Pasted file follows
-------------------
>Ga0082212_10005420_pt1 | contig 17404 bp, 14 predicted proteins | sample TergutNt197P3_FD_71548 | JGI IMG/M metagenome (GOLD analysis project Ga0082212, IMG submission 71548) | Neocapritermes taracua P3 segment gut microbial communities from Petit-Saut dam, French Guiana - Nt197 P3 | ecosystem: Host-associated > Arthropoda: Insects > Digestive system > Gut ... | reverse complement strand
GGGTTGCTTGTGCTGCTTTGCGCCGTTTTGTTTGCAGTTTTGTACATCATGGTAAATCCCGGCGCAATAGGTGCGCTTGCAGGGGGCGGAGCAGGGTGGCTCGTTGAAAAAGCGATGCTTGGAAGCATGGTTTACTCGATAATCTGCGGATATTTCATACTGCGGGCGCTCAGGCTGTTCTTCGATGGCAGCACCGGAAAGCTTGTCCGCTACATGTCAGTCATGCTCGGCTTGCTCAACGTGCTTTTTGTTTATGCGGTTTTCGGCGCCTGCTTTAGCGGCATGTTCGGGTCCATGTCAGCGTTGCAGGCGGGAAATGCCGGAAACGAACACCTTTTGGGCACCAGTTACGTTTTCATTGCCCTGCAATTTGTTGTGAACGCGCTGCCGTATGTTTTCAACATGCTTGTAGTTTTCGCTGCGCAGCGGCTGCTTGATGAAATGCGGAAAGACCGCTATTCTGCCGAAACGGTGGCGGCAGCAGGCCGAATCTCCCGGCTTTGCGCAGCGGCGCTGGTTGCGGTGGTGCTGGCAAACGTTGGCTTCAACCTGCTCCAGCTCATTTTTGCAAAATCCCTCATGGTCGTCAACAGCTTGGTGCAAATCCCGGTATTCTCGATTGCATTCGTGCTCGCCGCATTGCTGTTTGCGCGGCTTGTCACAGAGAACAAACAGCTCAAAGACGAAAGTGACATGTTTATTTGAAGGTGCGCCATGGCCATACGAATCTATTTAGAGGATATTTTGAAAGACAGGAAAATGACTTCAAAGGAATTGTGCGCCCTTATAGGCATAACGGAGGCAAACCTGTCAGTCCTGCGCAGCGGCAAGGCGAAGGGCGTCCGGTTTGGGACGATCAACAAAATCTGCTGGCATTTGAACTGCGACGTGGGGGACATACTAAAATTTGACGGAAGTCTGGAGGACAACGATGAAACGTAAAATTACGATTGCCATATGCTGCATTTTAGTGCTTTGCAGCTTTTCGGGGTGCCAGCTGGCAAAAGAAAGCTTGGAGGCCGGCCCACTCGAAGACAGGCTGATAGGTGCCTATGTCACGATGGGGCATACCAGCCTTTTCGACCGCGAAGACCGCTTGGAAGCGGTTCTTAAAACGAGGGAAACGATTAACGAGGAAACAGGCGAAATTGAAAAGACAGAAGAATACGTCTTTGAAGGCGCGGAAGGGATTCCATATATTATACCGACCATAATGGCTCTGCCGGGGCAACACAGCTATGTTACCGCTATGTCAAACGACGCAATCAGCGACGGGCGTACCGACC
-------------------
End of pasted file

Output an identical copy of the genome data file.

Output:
>Ga0082212_10005420_pt1 | contig 17404 bp, 14 predicted proteins | sample TergutNt197P3_FD_71548 | JGI IMG/M metagenome (GOLD analysis project Ga0082212, IMG submission 71548) | Neocapritermes taracua P3 segment gut microbial communities from Petit-Saut dam, French Guiana - Nt197 P3 | ecosystem: Host-associated > Arthropoda: Insects > Digestive system > Gut ... | reverse complement strand
GGGTTGCTTGTGCTGCTTTGCGCCGTTTTGTTTGCAGTTTTGTACATCATGGTAAATCCCGGCGCAATAGGTGCGCTTGCAGGGGGCGGAGCAGGGTGGCTCGTTGAAAAAGCGATGCTTGGAAGCATGGTTTACTCGATAATCTGCGGATATTTCATACTGCGGGCGCTCAGGCTGTTCTTCGATGGCAGCACCGGAAAGCTTGTCCGCTACATGTCAGTCATGCTCGGCTTGCTCAACGTGCTTTTTGTTTATGCGGTTTTCGGCGCCTGCTTTAGCGGCATGTTCGGGTCCATGTCAGCGTTGCAGGCGGGAAATGCCGGAAACGAACACCTTTTGGGCACCAGTTACGTTTTCATTGCCCTGCAATTTGTTGTGAACGCGCTGCCGTATGTTTTCAACATGCTTGTAGTTTTCGCTGCGCAGCGGCTGCTTGATGAAATGCGGAAAGACCGCTATTCTGCCGAAACGGTGGCGGCAGCAGGCCGAATCTCCCGGCTTTGCGCAGCGGCGCTGGTTGCGGTGGTGCTGGCAAACGTTGGCTTCAACCTGCTCCAGCTCATTTTTGCAAAATCCCTCATGGTCGTCAACAGCTTGGTGCAAATCCCGGTATTCTCGATTGCATTCGTGCTCGCCGCATTGCTGTTTGCGCGGCTTGTCACAGAGAACAAACAGCTCAAAGACGAAAGTGACATGTTTATTTGAAGGTGCGCCATGGCCATACGAATCTATTTAGAGGATATTTTGAAAGACAGGAAAATGACTTCAAAGGAATTGTGCGCCCTTATAGGCATAACGGAGGCAAACCTGTCAGTCCTGCGCAGCGGCAAGGCGAAGGGCGTCCGGTTTGGGACGATCAACAAAATCTGCTGGCATTTGAACTGCGACGTGGGGGACATACTAAAATTTGACGGAAGTCTGGAGGACAACGATGAAACGTAAAATTACGATTGCCATATGCTGCATTTTAGTGCTTTGCAGCTTTTCGGGGTGCCAGCTGGCAAAAGAAAGCTTGGAGGCCGGCCCACTCGAAGACAGGCTGATAGGTGCCTATGTCACGATGGGGCATACCAGCCTTTTCGACCGCGAAGACCGCTTGGAAGCGGTTCTTAAAACGAGGGAAACGATTAACGAGGAAACAGGCGAAATTGAAAAGACAGAAGAATACGTCTTTGAAGGCGCGGAAGGGATTCCATATATTATACCGACCATAATGGCTCTGCCGGGGCAACACAGCTATGTTACCGCTATGTCAAACGACGCAATCAGCGACGGGCGTACCGACC